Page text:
Companies should look more carefully at multiple recovery options. This is why a Business continuity (BC) or Disaster Recovery (DR) plan is a must, says Rajen Naicker, Overland Product Specialist at Drive Control Corporation (DCC).
We have all heard of “perfect storm” scenarios where a series of events lead to seemingly inconceivable disasters. The truth is most Business Continuity (BC) or Disaster Recovery (DR) incidents are not full blown natural disasters – hardware failure, human error, software errors and viruses all play a rather large role.
Getting started is easier than you think and an incremental approach to building a comprehensive plan will do just fine say experts at Overland Storage.
Given today’s 24/7 Web-based business world, excuses like ‘we’re too small for a BC plan’, ‘it won’t happen to us’, or ‘we don’t have the budget’, need to be re-thought. According to researchers, the primary causes of BC incidents are: hardware failure – 44%, human error – 32%, software and firmware errors – 14%, virus/security breach – 7% and natural disaster – 3%.
Today, just having the previous day’s business transactions backed up is not enough, multiple varieties of recovery are becoming necessary. A little planning and preparation can go a long way in making a BC plan successful. The best way to proceed is to break the problem down into smaller pieces so they can be more easily managed.
Overland’s three ‘Rs’ and six steps to building a DC plan will help asses your needs and put a plan into action.
The three ‘Rs”
RTO (Recovery Time Objective) defines how fast you need to find, access and retrieve required information. This will help determine the type of storage used for the backup solution: disk, tape or both. For RTOs of four hours or less, disk is required.
RPO (Recovery Point Objective) defines the point-in-time (PIT) that needs to be recovered. RPO is a measure of the tolerance for data loss, in other words, how many transactions or hours of work the company can tolerate losing. This solution requires disk-to-disk backup and is vital for protecting against virus and other data corruption issues.
RGO (Recovery Granularity Objective) defines how granular recovery needs to be: file level, block level or at a transaction level. At a file level, solutions like VTL are ideal and fast. For block level recovery, snapshots are the fastest and easiest. At a transaction level, CDP (Continuous Data Protection) is required to log each individual change.
Integrated, customized and cost effective storage and recovery solutions are available to suit any sized organization. The real challenge is in putting a DC plan together and actioning it, however.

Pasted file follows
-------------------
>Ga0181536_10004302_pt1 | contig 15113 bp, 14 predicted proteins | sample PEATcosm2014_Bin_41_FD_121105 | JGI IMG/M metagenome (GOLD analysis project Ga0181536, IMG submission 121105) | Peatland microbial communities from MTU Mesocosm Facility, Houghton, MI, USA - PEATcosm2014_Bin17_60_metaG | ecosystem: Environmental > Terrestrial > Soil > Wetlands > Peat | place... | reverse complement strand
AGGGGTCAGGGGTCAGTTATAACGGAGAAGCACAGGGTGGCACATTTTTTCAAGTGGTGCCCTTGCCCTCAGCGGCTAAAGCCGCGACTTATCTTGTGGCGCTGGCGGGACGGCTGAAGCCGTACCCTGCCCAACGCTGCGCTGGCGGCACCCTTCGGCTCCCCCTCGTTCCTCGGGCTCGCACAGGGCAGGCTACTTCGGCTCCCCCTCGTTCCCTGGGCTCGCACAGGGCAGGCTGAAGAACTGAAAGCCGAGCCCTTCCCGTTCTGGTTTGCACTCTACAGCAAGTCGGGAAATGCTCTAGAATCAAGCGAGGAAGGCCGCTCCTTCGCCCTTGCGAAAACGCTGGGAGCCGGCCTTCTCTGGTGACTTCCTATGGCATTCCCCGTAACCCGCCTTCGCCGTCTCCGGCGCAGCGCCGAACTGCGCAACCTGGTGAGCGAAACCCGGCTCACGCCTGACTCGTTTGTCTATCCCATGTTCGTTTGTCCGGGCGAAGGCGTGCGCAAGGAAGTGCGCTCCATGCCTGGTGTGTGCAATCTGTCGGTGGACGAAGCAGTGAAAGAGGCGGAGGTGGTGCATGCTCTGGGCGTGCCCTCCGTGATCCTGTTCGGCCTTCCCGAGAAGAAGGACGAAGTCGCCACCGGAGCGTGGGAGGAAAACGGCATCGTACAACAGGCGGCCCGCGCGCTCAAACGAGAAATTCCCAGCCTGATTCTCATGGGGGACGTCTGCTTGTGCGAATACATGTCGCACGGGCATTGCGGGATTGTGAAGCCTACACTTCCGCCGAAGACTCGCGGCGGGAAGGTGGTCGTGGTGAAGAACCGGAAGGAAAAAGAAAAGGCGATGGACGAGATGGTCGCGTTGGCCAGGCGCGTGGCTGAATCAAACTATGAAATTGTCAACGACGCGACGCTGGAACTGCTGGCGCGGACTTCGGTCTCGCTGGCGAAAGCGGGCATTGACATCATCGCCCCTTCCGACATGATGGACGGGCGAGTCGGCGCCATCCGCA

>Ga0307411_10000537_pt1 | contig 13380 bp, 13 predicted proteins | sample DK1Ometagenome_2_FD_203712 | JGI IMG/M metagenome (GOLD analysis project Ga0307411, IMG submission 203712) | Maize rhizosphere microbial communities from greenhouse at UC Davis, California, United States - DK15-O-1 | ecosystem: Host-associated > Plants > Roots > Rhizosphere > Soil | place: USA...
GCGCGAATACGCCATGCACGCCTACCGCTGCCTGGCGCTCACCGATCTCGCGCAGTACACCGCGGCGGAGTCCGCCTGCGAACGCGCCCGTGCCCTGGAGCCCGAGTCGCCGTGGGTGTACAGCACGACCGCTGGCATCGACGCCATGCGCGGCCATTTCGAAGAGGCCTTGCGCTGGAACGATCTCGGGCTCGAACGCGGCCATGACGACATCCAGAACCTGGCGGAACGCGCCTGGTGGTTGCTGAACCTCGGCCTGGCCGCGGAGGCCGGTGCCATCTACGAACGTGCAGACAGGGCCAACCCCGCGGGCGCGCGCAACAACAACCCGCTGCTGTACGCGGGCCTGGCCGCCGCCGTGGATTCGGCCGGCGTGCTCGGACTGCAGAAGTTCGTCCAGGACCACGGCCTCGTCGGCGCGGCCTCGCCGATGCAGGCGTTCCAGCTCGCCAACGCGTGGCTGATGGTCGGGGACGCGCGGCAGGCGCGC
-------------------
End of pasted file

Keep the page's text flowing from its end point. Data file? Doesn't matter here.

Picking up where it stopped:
Six steps to building a DC plan
Step 1: Define and Assess
What are the priorities of your organisation? Typically, the top items for small business are: first, keep revenue flowing; second, keep communications up (email/phones); third, keep customers engaged and happy (web site/service/shipping); and fourth, track the transactions (billing/accounting). Once you have defined what needs to be done (key applications and services), and how long you have to do it, (your Service Level Agreement), then the process becomes more manageable, budget friendly and executable.
Step 2: Research and Recruit
Now that you know what needs to be protected and the SLAs required, talk to your internal sponsors, suppliers and partners to find out what tools and options are available, then build a set of key data (equipment, services, budget) to help get ready for designing a solution.
Step 3: Design
Hit the whiteboard and map things out! Then bring in technical resources and business partners to test the impact and implications of the proposed plan.
Step 4: Implement
Now that you have a plan, process and budget, get the equipment and start implementing the BC/DR changes. Take a phased approach that reduces impact on production systems and addresses risk – and ensure it is supported by your business champions as well as the IT team.
Step 5: Validate
Once you have the first four steps implemented, validate your BC/DR plan. Systematically assess the impact of failure of hardware or the applications running on these devices and workshop the solution. This way, you clearly understand how failure affects users, the business and customers.
Step 6: Maintain
Make sure you have the tools and software in place to monitor the equipment and networks you need available for your BC and DR plans. Ensure that you have budgeted for on-site spares or the proper service contracts.
What BC shape are you in?
Here’s a short test should help you make a quick appraisal of your readiness for events that impact your business continuity.
Grade your company and/or IT department on a scale of 1-5 for each question:
5 = We have this nailed
4 = We have most of it
3 = Needs some work
2 = We are behind
1 = We have nothing
Do you have agreed-upon SLAs for all systems that drive revenue, operations and communications for your company?
Have you tested these plans in the last 6 months to make sure they work?
Do your business leaders know what are in the SLAs and what to expect in the
event of a failure?
Do you have on-site spares for key hardware components?
Do you have a Recovery Time Objective (RTO) for your storage systems?
Do you have a Recovery Point Objective (RPO) for your storage system?
Do you have a Recovery Granularity Objective (RGO) for your storage system?
Do you have a Recovery Distance Objective (RDO) for your business?
If you were gone could the team function with out you to recovery from a BC
Do you have backup off-site incase of disaster? And have you tried a recovery to make sure it works?
Did this survey cause you to worry? Be honest.
How Did You/Your Company Do?
. 40-50 Outstanding, become a BC consultant!
. 30-39 You have most of your bases covered
. 20-29 You and your business are at risk
. 10-19 Time to raise the red flag
. Under 10 Time to work on the resume